The Caracazo of February-March 1989 was just the tip of an iceberg. A peaceful protest against a government betrayal, just the latest since “democracy” came to Venezuela in 1958, met with violent crackdown. As the social order disintegrated, looters stormed shops, carrying off whatever they could. And no wonder: The sudden devaluation of the Venezuelan bolivar, the disastrous neoliberal “package” pushed by then-president Carlos Andrés Pérez, and the resultant unaffordability of basic goods (which shopkeepers hoarded in backrooms so they could jack up the price on grounds of false scarcity), made robbery a necessity. Officially, the death toll was in the hundreds; in fact, it is in the thousands. And Venezuela has not had a full reckoning of that massacre, or the many others that preceded it, until now.
What does a country really look like during 40 years of weak, foreign-managed “democracy” which is a front for fascism and state terrorism? Ask Venezuelans; they know. And one Venezuelan in particular has this to say about it:
Events which occurred during the Caracazo, as the popular rebellion of February 27, 1989 became known, constituted the largest massacre during the Punto Fijo period (1958-1998), according to Aldemaro Barrios, member of the Commission for Justice and Truth which investigated cases of state-sponsored terrorism during that period.
“The Caracazo came to be the largest massacre in terms of the number of persons killed or disappeared during the Punto Fijo period, and also constitutes the largest genocide in Latin America, because it was determined that there were around 300 persons killed, but thousands of disappearances,” said Barrios of the results of the Caracazo, which some human rights organizations say totalled more than 3,000 dead.
Barrios observed that between 1958 and 1998, one constant was the criminalization of popular struggles, which translated into repression and state-sponsored terrorism resulting in massacres, such as those of the Caracazo, El Amparo, and Yumare.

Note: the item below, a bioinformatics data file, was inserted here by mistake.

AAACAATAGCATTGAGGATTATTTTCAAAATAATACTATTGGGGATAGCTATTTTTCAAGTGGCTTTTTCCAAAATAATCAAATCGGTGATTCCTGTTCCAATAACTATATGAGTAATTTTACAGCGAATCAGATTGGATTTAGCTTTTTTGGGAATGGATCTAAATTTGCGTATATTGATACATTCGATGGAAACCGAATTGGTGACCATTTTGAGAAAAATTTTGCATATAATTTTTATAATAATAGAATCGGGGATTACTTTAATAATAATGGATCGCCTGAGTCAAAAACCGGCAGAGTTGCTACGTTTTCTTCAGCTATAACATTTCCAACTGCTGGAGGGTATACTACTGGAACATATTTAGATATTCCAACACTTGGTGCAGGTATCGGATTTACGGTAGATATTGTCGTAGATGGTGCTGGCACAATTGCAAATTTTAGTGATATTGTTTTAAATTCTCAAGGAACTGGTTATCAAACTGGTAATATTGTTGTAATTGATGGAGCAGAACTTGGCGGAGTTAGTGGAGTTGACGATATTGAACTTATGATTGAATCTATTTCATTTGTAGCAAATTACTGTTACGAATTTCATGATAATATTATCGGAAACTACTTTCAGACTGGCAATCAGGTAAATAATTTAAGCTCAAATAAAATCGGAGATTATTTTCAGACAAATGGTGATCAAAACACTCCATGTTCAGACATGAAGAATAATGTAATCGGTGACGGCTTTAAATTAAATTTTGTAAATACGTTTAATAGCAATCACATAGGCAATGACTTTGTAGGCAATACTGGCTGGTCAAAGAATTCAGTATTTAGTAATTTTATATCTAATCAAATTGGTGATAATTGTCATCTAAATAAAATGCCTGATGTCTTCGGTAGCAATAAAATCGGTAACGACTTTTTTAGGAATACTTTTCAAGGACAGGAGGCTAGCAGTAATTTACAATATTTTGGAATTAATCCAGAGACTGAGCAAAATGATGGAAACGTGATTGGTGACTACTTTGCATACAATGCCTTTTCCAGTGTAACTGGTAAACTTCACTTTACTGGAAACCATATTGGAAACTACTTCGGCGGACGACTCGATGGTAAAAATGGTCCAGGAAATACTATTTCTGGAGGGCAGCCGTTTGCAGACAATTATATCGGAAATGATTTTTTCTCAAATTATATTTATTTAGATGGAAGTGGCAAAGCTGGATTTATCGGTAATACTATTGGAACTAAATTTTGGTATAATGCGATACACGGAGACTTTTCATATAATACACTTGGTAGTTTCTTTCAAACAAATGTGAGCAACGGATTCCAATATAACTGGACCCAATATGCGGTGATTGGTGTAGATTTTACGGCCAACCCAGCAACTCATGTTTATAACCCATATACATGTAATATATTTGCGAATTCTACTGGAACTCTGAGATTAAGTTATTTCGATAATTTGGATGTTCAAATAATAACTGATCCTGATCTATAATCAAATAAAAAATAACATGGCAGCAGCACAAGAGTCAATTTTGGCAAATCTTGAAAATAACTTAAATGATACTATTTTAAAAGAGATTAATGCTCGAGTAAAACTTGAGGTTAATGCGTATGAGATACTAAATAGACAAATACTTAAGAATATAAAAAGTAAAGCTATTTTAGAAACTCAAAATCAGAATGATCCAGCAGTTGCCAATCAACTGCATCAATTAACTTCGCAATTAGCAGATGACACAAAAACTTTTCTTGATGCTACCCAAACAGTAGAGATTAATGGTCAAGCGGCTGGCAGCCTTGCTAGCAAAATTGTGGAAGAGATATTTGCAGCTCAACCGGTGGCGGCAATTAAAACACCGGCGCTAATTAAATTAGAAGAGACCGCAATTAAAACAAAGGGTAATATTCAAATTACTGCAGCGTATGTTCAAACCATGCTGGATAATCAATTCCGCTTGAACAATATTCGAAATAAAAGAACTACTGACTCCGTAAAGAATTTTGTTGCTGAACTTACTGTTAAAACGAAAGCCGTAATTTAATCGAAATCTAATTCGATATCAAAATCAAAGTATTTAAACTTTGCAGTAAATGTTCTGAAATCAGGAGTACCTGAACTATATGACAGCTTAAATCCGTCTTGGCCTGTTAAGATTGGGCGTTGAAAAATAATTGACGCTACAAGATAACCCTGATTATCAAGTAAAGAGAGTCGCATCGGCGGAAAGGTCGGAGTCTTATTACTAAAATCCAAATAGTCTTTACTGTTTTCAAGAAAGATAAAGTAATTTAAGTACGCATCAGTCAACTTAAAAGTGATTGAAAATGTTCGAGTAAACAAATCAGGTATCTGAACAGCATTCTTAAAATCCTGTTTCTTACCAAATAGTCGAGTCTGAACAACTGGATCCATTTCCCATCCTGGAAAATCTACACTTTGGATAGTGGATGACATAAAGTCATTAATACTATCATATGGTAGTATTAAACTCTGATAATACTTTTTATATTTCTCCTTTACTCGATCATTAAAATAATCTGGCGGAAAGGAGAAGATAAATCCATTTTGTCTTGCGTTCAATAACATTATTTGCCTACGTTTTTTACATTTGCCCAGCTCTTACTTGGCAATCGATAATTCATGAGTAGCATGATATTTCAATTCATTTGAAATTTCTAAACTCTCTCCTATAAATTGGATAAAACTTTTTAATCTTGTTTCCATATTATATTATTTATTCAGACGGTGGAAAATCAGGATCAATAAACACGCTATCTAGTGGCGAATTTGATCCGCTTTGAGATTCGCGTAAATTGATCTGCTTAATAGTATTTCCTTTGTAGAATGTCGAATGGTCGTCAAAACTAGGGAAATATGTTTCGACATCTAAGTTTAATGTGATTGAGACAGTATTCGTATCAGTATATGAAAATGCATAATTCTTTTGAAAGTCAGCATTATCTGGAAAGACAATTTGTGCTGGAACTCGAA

All these events were investigated by the Commission following its installation in 2013, with the objective of revealing the truth about crimes of state committed by Punto Fijo-era governments.
After four years of investigation the Commission issued its final report with the register of 10,071 victims of murder, torture and disappearance for political reasons between 1958 and 1998.
Barrios stated that each case had repercussions for at least three members of the victims’ family groups, for which reason the total could reach some 30,000 persons affected directly or indirectly.
So we can see that the Punto Fijo era of managed “democracy” was anything but democratic. Two ossified authoritarian parties, one “liberal” and the other “conservative”, swapping power; Washington behind both; no chance for genuine democracy, let alone the social reforms needed to make Venezuela sovereign and ensure that everyone’s needs were met. Is it any wonder that the Caracazo erupted? And is it any wonder that this happened, a few years later?
Real democracy in Venezuela was conceived in the failed military uprising of 1992…and the Bolivarian Revolution that followed, seven years later, with the election of Hugo Chávez Frías, who led the uprising and, even in prison, kept the faith until both he and his country were finally free. Even now, Venezuela’s freedom is being pooh-poohed in the northern hemisphere because it wasn’t granted by gringos, but taken by locals. And as the shadow of fascism falls across the US of Amnesia, it’s important to look at what Venezuela was, and what it became, what it is today, and what it has no desire to go back to again…because Gringolandia is now where Venezuela was in the 40 years before it finally had real democracy.